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Record food prices are boosting farmland investments

Farmers will sow more acres and pour more funds into agriculture this year to boost yields across the top producer nations as record high food prices jolt markets and send buyers scurrying for supplies.

While crops in top grain exporter the United States will battle for acres in the upcoming spring planting season, the developing world is expected to deploy resources to expand agriculture and improve stagnating productivity.

Analysts told the Reuters Food and Agriculture Summit they expected more land in Latin America, Africa and the Black Sea region to be planted with crops such as corn, wheat and soybeans, whose prices have climbed to multi-year highs on the benchmark U.S. markets in recent weeks.

“There still remain significant tracts of land in South America which can be readily brought on steam — whether that be virgin land or land substituted out of cattle production,” said commodity strategist Luke Matthews of the Commonwealth Bank of Australia.

“There certainly is potential for improved land utilization in other parts of the world, including Africa and the former Soviet Union, where we can see additional land come on line.”

Global food prices, measured by the UN’s Food and Agriculture Organization (FAO), hit record highs in February, as countries from Asia to the Middle East stepped up grain imports to ensure ample supplies in the face shrinking stocks.

The head of FAO this week warned that surging global prices of basic foodstuffs raise the risk the food crisis of 2007-2008 in developing countries will be repeated.

Brazil and Argentina – the world’s second- and third-largest soybean producers — are already on track for a second straight year of bumper production to feed rapidly growing demand led by Asian giants China and India.

With more untilled arable land than any other country on earth, Brazil may be the world’s best hope to boost global supplies to contain rising food prices, analysts say.

The nation is expecting historic-high soybean output of around 70 million tonnes and farmers have benefited from lofty $14-a-bushel market prices. Analysts say producers’ profit margins have nearly doubled from last year, to 50 percent.

The Black Sea region — which was responsible for igniting a rally in wheat prices after a devastating drought last year and — could have better yields in 2011.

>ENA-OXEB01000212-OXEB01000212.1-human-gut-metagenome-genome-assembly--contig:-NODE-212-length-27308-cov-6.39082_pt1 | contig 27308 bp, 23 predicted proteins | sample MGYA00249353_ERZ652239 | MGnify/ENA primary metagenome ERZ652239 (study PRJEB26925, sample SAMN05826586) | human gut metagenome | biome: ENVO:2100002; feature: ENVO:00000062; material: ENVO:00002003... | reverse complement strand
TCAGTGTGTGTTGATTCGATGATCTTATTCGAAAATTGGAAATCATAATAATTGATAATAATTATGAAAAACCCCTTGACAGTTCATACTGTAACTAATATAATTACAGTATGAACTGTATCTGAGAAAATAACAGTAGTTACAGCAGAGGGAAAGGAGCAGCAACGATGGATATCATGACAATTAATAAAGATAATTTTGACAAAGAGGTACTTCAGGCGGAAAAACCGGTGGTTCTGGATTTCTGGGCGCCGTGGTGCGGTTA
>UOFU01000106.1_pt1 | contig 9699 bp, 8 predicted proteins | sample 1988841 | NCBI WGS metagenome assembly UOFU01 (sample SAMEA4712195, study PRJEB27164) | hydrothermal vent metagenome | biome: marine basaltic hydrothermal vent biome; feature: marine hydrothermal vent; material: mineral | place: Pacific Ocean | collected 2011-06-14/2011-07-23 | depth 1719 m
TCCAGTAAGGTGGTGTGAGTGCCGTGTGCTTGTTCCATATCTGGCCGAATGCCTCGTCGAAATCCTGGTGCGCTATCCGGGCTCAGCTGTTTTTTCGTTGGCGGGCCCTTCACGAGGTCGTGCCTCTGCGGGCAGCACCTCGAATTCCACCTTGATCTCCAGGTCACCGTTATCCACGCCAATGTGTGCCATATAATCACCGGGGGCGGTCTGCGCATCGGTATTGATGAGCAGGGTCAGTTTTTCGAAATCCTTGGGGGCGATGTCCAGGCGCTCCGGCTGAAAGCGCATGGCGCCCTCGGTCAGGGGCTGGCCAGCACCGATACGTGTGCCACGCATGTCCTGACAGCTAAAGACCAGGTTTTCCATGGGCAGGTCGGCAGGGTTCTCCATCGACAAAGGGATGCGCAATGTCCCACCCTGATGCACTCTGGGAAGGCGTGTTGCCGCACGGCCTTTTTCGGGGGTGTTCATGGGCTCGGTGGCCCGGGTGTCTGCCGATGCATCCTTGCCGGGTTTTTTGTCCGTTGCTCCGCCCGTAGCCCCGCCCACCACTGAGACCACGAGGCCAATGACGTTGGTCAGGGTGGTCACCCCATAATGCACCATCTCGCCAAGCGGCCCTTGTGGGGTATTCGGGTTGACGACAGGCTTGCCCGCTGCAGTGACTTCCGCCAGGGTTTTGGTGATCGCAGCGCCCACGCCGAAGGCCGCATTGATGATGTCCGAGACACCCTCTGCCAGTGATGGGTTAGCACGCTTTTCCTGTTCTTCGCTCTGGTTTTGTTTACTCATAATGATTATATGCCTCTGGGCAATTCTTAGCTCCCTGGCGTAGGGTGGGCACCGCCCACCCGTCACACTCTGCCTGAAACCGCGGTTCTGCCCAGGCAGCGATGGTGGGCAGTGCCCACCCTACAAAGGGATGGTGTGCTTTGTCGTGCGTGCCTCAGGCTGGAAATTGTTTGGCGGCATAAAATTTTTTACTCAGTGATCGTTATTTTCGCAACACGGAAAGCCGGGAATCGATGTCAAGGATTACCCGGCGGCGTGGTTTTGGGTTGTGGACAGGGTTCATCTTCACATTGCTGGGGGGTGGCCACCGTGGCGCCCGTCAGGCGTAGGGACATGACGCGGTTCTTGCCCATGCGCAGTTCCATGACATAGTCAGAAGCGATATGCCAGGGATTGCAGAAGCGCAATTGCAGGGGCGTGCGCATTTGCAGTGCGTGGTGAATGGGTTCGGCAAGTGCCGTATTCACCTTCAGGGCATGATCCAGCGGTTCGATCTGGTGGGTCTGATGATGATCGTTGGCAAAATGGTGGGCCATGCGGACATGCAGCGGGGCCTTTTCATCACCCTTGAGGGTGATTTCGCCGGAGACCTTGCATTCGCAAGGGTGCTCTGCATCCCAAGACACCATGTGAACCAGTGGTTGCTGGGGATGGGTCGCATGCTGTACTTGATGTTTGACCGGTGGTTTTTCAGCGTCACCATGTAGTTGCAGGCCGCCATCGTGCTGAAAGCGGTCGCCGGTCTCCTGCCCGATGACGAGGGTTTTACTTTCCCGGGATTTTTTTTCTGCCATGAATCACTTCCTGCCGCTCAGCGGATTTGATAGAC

“We expect yields to improve in the former Soviet Union bloc in particular,” Matthews said. “Also, there are opportunities within the African continent to increase yields as better farming practices are adopted.”

In Russia, Prime Minister Vladimir Putin has announced fresh aid to drought stricken farmers whose straitened finances had placed spring sowing for the upcoming harvest at risk.

Russia, worried by soaring food prices and a shortage of grain to feed its livestock, may extend its ban on grain exports until the end of the year, Deputy Prime Minister Viktor Zubkov said earlier this month.

Analysts said there are expectations of higher spending on technology to raise productivity in developing nations where food demand is rising rapidly.

“One thing the developing world has not done in to increase productivity, things like mechanization and production efficiencies in agriculture,” said Brett Cooper, a senior manager of markets at FCStone Australia. “So one thing the high price does is also allow further investment in those areas.”

China’s Banking Regulatory Commission has called on banks to offer more financial support to boost farm output. The government plans to increase farm subsidies and implement projects to grow genetically-modified crops to try and maintain self-sufficiency in grains.

As part of efforts to boost farm output and productivity, India’s finance minister wants loans to the sector to grow to 4.75 trillion rupees in 2011/12 from 3.75 trillion a year ago.

“Higher prices will make governments focus more on agriculture, through looking at irrigation potentials, and increase food supply in the economy, through better supply chains,” said Sonal Varma, an economist with Nomura in Mumbai.

“This could help prevent farmers from diverting their agriculture land for other uses.”

Still, farmers in the United States — the world’s biggest supplier of corn and soybeans — will take the lead role in boosting farm output.

The U.S. Department of Agriculture has projected 92 million acres will be planted with corn, the second largest since 1944, and 78 million acres with soybeans, a record volume.

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Source: Naveen Thukral @Reuters

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